In a mid-October swim meet, Jr. Alaina Wittum took her stance on the block. Her parents watched from the bleachers with their cameras ready. Seconds before the starter went off, there was a loud crash. As visiting parents sat down, the plastic bleacher broke underneath them. Distracted, Wittum’s parents missed her leaving the block.
The pool hasn’t received renovations in over 20 years. This March, West Ottawa closed the pool to start renovations. Pleune Service Company is installing a new air system, scoreboard, drains, diving boards, lights, and metal bleachers, and they are repainting the pool and ceiling.
The most challenging renovation is the new air handling system. Contractors removed four huge panels of glass from the left side of the mural in the South pool entrance to fit a crane inside.
The location of the old air system made removal difficult. The old system was located in the middle of the top floor. “They had to cut out the old system and bring it out in parts,” Swim Coach Steve Bowyer said. Contractors brought out the system in pieces because removing the system in one piece wouldn’t be possible.
The old system didn’t circulate air effectively and made breathing in the pool difficult. The only fresh air in the pool came from a door. Soph. swimmer Jamahl Hogan said, “I couldn’t imagine being in lane 6, far away from the door,” Luckily, Hogan swam in lane one, so after finishing a set, he could get fresh air from the doorway.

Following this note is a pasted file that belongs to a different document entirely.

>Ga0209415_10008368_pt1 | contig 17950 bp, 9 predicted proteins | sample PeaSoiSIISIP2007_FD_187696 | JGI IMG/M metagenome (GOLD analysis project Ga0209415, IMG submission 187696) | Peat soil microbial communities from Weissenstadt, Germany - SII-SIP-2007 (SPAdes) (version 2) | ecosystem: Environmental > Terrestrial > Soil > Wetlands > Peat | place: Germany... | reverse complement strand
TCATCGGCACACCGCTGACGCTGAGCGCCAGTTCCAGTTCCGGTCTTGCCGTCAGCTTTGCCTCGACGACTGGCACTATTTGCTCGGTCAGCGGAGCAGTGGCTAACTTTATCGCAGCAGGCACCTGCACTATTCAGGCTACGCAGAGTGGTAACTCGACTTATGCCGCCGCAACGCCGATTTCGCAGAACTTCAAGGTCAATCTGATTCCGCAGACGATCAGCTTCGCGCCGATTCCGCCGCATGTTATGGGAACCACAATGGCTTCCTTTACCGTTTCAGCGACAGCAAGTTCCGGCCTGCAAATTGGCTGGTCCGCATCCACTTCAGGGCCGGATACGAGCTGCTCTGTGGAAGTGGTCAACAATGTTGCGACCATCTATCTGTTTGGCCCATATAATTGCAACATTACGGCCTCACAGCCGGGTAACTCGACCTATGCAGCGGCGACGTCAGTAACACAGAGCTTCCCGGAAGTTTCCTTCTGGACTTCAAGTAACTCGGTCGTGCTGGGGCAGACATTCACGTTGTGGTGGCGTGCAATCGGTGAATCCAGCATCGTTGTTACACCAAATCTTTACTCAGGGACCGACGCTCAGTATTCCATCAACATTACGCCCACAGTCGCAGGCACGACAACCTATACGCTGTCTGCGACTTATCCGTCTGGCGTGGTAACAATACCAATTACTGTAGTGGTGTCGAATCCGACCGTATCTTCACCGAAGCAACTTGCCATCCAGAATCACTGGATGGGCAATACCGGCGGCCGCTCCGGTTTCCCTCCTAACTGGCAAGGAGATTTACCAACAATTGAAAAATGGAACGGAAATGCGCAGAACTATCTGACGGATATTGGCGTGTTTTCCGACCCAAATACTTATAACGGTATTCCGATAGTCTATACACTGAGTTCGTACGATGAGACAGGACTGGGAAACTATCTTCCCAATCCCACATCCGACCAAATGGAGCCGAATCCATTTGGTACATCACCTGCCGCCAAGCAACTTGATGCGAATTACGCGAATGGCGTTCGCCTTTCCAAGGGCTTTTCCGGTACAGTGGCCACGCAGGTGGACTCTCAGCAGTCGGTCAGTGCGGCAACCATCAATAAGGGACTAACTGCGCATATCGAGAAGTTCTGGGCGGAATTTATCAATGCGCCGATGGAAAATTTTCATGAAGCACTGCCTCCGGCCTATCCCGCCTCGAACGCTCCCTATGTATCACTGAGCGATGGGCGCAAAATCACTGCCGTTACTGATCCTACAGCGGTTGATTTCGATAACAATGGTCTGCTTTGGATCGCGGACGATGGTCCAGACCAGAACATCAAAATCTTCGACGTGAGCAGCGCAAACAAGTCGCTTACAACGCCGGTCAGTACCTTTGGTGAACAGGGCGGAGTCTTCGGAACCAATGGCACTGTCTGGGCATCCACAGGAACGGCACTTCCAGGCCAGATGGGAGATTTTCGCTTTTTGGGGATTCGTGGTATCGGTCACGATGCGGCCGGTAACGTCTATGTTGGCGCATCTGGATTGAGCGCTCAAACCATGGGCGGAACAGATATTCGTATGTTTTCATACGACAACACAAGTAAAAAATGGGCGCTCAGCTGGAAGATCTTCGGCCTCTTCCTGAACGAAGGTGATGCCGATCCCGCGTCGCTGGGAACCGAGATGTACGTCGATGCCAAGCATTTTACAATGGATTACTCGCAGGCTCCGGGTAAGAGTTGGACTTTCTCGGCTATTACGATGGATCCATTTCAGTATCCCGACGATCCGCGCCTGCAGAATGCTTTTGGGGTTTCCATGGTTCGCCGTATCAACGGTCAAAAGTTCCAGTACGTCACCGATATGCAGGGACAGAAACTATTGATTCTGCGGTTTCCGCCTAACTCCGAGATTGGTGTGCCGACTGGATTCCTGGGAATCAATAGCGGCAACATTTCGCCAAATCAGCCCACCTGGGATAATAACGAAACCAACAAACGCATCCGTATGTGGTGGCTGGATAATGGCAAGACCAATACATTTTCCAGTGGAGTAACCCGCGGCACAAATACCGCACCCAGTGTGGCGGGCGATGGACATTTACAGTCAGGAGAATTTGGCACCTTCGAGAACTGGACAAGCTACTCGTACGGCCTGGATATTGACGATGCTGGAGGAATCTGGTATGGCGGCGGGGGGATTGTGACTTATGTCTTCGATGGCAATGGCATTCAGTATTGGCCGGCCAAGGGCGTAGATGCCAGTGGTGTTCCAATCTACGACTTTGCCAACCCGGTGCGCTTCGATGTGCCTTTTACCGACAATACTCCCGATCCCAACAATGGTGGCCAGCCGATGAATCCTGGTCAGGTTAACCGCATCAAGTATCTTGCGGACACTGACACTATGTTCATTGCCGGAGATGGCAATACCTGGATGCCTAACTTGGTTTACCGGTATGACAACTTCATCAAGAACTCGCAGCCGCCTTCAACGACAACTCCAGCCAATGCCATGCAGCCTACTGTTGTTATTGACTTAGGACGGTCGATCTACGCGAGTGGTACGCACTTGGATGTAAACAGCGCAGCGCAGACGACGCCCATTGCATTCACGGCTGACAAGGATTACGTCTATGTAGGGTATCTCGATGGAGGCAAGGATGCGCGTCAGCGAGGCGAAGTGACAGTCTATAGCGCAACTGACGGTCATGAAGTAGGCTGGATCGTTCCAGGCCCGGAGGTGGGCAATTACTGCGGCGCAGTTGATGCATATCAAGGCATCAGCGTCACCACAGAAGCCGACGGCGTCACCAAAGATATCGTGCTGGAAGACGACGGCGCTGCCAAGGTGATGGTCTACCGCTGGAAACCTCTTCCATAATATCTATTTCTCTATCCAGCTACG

“West Ottawa hosted the conference meet three years ago, and it was unbearable. If you’re not swimming, and you’re in the stands it’s terrible,” said Instructor Laurel Soto. Spectators spent many meets uncomfortably sweating and breathing in the hot air, but those days are over.
Swimmers and spectators excitedly await the new air system, which will have the biggest impact on the pool. With the new system, Hogan won’t run to the door after every set for some fresh air. And while watching meets, spectators won’t struggle to stay cool.
Repainting and re-tiling the pool are also important. “The corners on some ends were kind of sharp. I would have to watch where my hand was as I got out of the pool,” Jr. Khadin Soto said. Swimmers shouldn’t have to worry about cutting their hands in the pool, and soon they won’t have to.
The repainting and tiling process is difficult. The pool lays overtop of a high water table, so draining the pool takes away pressure from the bottom of the pool. Groundwater could seep into the pool because the pressure is gone and create cracks.
To handle this situation, “They have to continually pump water underneath the pool; no pressure underneath will ruin the pool,” Bowyer said. Although draining the pool caused extra work, new tiles were needed for the sake of the swimmer’s hands.
Swimmers also excitedly await the new scoreboard. Frosh. Josh Rottier recalls the scoreboard malfunctioning at meets. “The times would show up completely different sometimes. I’m really excited about the new scoreboard.” said Rottier. The new scoreboard will have improved technology, which all the swimmers will benefit from.
The pool renovations are expected to be done by the end of July, in time for the girls swim season, which begins August 8.
The swim teams work hard and these renovation will improve practices and meets, and Wittum’s parents won’t miss another picture because of faulty bleachers.